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Testing for Cations: Flame Test (1 Viewer)

Aerials

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Hi everyone. I was wondering if anyone could possibly help me out with a question for a prac-assignment I'm going to have soon. The questions concerns the flame-test for cations (as you may have guessed :rolleyes: ).

"Is the flame colour due to the metal ion or the anion present? Why?"

Am I right to say that this is due to the decomposition of the compound into elements by the flame. And that it is atoms of one of the elements that give the flame its colour. (thats pretty much what I got out of the chemistry book). But is there more I should say about this or is this sufficient to answer a two-mark question?

And also what are the ions present in the compounds Fe(NO3)2 and FeCl3. I would highly appreciate any help or comments. Thanks for your time!
 

TheKing

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Flame test... i little intooxicated right now, but i think its got to do with,
every different element has a different distance between each ring of electrons and the flames provide energy for an electron to move to the next ring. each element requireds a different amount of energy to move on(energy is the form of light at different wave lengths) and it momentarily absorbs this energy and then releases it as it moves back to its normal place.

dunno if i've answered your question, that applies if your looking through a spectrometer i think, well at least thats why they give different clours... i think

should really get someone else to answer this one

sorry to waste your time

goodnight
 

TheKing

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sorry forgot to add that, an atom will only absorb a certain wavelength and therefore release a certain wavelength, and giving a specific colour....
hopefully i'm correct
please tell me if i'm not
 

xiao1985

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in metals molecular orbitals, the electrons occupy a certain energy level... when energy has being added, they jump to a higher energy level... since the energy level is discrete, also, due to the different interactions between the nucelous and teh elctrons, the energy difference in orbitals are different... when elctrons drop down, they emit EMR... due to the different energy change (because of the interaction between nuclous and number of electrons there is), the EMR emitted would be a different energy ( different wavelength) hence giving off different color...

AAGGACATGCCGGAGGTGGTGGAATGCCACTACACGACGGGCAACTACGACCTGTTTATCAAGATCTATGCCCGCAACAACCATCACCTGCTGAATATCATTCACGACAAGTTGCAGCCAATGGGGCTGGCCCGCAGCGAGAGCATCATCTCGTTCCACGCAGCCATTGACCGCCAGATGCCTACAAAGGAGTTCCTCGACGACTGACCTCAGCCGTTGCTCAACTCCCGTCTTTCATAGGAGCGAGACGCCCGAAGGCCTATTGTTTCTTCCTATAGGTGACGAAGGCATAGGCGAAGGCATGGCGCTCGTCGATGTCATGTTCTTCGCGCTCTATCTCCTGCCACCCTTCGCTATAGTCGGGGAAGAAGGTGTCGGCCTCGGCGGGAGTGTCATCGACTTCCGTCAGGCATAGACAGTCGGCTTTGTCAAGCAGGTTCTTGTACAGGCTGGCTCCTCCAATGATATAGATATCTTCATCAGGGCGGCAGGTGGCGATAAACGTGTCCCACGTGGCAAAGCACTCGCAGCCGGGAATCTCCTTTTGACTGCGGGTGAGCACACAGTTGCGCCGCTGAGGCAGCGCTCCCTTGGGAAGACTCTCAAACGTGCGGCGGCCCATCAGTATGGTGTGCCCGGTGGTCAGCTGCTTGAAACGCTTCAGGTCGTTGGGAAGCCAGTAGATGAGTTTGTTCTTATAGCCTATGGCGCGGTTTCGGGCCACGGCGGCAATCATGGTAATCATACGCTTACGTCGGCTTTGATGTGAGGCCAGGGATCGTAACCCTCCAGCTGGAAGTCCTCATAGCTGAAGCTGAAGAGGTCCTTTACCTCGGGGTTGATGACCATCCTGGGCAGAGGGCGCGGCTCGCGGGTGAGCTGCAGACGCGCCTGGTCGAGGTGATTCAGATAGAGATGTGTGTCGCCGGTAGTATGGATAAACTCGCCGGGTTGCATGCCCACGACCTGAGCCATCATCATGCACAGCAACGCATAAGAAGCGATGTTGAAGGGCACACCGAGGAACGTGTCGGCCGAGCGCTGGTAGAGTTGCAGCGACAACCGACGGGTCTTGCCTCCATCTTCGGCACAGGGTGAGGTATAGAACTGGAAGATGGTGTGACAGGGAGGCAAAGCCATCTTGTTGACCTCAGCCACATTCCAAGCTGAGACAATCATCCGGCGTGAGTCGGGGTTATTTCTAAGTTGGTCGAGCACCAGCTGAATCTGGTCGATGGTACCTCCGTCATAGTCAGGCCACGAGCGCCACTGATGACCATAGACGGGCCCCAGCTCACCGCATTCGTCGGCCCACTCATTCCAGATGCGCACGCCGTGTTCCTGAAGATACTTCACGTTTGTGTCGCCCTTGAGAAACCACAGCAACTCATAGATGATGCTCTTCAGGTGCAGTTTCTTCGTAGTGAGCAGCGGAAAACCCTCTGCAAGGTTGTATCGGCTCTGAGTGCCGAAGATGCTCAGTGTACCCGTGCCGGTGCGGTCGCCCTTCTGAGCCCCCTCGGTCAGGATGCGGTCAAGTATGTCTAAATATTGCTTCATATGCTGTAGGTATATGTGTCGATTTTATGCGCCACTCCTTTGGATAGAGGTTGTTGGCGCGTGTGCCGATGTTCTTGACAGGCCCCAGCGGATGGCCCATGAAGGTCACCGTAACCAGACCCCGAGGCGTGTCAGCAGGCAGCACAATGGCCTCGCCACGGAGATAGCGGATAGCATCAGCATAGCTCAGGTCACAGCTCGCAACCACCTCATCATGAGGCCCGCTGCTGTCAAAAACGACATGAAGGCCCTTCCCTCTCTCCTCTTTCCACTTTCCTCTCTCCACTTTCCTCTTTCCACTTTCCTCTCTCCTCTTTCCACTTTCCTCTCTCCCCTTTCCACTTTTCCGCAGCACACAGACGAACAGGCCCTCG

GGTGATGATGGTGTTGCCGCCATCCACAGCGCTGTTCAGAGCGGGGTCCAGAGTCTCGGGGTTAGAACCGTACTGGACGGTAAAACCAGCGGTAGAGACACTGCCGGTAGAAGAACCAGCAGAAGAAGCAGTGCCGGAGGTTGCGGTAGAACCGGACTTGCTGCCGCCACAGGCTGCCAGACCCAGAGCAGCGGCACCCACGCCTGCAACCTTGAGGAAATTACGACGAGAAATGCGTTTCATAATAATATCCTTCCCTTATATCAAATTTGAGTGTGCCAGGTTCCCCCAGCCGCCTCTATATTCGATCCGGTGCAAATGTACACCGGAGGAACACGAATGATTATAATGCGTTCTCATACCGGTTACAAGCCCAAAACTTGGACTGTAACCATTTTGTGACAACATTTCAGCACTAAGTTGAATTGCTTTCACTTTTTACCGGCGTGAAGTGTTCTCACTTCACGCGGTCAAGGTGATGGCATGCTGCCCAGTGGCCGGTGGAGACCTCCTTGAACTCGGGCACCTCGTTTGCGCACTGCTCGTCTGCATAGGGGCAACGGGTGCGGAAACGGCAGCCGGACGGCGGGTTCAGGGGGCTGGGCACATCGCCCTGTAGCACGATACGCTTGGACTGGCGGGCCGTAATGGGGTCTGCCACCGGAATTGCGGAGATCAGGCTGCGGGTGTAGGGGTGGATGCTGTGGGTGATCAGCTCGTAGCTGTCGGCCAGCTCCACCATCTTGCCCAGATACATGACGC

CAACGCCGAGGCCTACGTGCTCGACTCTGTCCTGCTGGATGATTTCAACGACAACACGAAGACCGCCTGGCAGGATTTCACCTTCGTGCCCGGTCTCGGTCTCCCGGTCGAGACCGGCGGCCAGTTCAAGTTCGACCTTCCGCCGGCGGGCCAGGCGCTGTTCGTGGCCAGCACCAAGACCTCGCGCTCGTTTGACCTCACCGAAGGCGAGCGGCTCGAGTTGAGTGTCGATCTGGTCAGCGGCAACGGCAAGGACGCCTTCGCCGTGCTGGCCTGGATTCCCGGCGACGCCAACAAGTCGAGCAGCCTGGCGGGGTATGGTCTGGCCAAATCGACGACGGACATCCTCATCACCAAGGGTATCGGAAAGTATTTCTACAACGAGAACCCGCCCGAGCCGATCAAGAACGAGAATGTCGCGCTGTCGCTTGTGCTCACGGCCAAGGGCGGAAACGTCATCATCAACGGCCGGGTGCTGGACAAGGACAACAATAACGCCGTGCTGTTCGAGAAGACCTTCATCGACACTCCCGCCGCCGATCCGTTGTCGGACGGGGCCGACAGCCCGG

Aerials

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Please excuse my ignorance, but I still don't see how the response justifies wether the colour is dependant on the metal ion rather than the anion. I know this is probably very easy but I just can't grasp the concept. Can't the anion emit the colour? Why or why not? Thanks for putting your time into responding to the post by the way :) as Homer would say "could you dumb it down a shade?"
 

spice girl

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no you're not ignorant; it hasn't been answered yet

anions also absorb / emit energy. the difference is that the cations emit energies corresponding to the visible-light part of the EMR spectrum, whilst anions emit energies corresponding to higher (perhaps UV) part of the spectrum and thus their different flame colour cannot be seen.
 
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And also, if you use different metal cations with the same anion, like chloride, you can see the difference is that the metal, and not the non-metal, is producing the colour.
 

Aerials

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Excellent! Thankyou both for responding. I can completely understand what's going on now! :) Thanks again
 

Aerials

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And also could you tell me what are the ions present in the compounds Fe(NO3)2 and FeCl3? And how I can deduce the ions in different compounds for future reference? This should be like preliminary stuff... I feel so stupid :(
 

xiao1985

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Cl has a -1 charge (usually) hence in Fe(Cl)3, you Fe 3+ cation...... NO3 has a -1 charge as well, hence in Fe (NO3)2, you have Fe2+ cation

edit: apologies to theKing and aerials... =p i wasn't concentrating when i was posting the first post ... hence causing all the trouble =(
 
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Fe(NO3)2 has Fe2+ (Iron(II) ions) and 2 NO3- (nitrate ions). FeCl3 would have Fe3+ (Iron(III) ions) and 3 Cl- (chloride ions).

Just remember that Cl- has a valency pf -1 so if it is Cl3, then there is a -3 charge which needs to be balanced by +3, so the iron in that has to have a valency of +3 making it Iron(III).

Same with NO3- which has a valency of -1. So if its (NO3)2, it has a valency of -2 which needs to be balanced by +2 so that iron has a valency of +2 making it Iron(II).

Ferrous is iron(II) or Fe(2+)
Ferric is iron(III) or Fe(3+)
 

Aerials

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haha I love you guys. Im actually learning something! Thanks so much! If theres anything I can do (I highly doubt it), please don't hesitate to ask.
 

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